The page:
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Thursday, April 28, 2005

Portability and Media 

Is Microsoft Downsizing the Tablet PC?

The major advantage of "old" media, beyond our familiarity with its formats, is its easy portability. As I mentioned yesterday, I'd love to see a decent portable reader hit the market. And apparently Bill Gates would like to see this too.

Grab: The new hybrid Tablet/eBook device may be Microsoft's attempt to reinvigorate interest in the Tablet. The new system allegedly is a pet project of Microsoft chairman Bill Gates.

Remember the Rocketbook (pictured)? 10 years ago, I had the chance to work with a Rocketbook. Loved it, even though it was a little too heavy, and only delivered black and white text. But the size felt right, and the intuitive page turning system definitely worked. I read a couple of novels on the Rocketbook, at night, in bed.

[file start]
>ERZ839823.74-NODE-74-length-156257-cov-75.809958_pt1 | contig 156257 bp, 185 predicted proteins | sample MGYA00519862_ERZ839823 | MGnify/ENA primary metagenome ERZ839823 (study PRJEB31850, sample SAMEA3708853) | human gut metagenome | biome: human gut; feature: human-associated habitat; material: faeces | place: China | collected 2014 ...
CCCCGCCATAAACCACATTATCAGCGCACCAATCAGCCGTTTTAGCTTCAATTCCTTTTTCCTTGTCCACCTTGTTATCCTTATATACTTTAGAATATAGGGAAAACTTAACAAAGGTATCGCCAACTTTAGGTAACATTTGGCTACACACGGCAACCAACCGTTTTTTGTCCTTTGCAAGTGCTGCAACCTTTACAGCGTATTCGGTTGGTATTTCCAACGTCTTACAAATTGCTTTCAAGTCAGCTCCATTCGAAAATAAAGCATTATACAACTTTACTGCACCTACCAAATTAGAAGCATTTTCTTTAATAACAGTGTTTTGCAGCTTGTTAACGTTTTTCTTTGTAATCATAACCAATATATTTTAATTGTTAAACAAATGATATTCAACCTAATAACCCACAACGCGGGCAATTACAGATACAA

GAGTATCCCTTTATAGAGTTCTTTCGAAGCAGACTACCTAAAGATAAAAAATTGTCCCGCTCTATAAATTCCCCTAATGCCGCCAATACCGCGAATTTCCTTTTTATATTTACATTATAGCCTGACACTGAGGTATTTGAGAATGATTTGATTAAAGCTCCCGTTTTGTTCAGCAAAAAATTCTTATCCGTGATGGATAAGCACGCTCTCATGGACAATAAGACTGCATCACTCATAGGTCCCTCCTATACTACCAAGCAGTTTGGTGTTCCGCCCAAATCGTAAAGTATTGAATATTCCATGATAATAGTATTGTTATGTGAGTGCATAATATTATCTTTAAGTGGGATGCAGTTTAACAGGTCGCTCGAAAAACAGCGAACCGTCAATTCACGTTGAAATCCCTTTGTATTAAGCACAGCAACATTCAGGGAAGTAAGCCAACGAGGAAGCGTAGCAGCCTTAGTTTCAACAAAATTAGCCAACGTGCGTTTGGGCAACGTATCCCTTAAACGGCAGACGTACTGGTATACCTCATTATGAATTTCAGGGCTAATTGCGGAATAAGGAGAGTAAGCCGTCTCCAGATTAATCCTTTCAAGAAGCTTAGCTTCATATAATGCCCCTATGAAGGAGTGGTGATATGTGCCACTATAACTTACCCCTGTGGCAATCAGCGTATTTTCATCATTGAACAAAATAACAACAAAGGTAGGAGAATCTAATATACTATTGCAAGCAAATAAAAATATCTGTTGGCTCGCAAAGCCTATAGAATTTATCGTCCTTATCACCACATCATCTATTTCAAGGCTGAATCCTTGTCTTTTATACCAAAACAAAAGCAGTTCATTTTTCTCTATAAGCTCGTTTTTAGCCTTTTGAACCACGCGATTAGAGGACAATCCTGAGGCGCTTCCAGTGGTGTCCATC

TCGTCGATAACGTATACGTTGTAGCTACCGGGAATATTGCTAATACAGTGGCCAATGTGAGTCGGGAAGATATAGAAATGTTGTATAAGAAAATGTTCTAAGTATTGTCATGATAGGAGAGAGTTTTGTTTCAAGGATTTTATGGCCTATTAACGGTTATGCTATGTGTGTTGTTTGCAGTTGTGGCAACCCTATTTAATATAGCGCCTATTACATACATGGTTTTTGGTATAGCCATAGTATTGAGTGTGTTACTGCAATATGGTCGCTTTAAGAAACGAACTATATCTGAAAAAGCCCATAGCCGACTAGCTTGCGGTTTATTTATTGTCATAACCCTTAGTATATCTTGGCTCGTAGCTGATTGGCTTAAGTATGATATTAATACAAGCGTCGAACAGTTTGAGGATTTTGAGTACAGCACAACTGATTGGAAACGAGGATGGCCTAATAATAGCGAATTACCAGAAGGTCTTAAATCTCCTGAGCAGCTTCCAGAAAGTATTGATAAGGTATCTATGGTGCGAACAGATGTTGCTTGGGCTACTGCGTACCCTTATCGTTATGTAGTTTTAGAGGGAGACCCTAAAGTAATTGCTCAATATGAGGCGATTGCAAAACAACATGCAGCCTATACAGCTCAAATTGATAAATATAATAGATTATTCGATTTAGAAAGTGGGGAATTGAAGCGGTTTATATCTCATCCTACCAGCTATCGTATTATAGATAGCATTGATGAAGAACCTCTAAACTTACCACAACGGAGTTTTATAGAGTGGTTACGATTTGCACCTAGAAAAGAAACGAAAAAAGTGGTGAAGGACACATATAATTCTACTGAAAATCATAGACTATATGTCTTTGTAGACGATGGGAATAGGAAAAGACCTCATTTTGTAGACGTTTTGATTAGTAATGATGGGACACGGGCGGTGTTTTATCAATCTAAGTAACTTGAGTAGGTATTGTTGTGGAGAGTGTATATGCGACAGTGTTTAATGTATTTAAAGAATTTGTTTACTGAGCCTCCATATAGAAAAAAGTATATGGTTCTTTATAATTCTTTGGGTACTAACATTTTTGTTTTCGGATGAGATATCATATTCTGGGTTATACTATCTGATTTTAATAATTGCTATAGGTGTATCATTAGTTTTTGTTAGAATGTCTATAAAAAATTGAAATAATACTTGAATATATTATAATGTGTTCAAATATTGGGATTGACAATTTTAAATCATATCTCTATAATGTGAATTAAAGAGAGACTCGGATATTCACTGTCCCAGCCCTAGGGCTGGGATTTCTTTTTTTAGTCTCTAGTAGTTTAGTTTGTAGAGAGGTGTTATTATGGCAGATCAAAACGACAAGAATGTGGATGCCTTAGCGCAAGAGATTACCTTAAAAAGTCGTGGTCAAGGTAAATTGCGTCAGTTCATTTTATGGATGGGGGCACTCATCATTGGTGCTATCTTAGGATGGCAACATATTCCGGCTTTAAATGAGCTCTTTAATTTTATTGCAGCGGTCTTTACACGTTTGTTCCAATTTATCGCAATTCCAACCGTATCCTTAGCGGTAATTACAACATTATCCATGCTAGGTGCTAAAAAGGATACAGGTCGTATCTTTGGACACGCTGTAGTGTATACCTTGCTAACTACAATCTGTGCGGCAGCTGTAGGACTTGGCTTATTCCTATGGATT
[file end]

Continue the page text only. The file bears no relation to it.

My smartphone, which has all of the capability of a portable reader (web access, email access, and a lot of bells and whistles) is small and portable. But the screen size is about 2 inches by 1 1/2 inches. Not workable for me, with my age-related eyesight fade.

Here's what I'd like to see: A reader that's the size of a paperback book, weighing less than 2 pounds (hopefully about 1 pound), with an integrated screen cover that easily moves out of the way. Four color capability, intuitive downloading and page turning. Wireless access. Email and web access. A built in RSS-feed reader.

That's probably not what Microsoft can deliver--yet. But I'll probably give a downsized Tablet PC a try anyway.

My ideal reader continues to be a four page piece of four color digital paper, with built in wireless access, and enough memory to store a reasonable amount of text and graphics. Something I can slide into my briefcase, roll up as necessary.

Once we get to that stage, arguments about the validity of "old" media as a content provider ought to have withered away.


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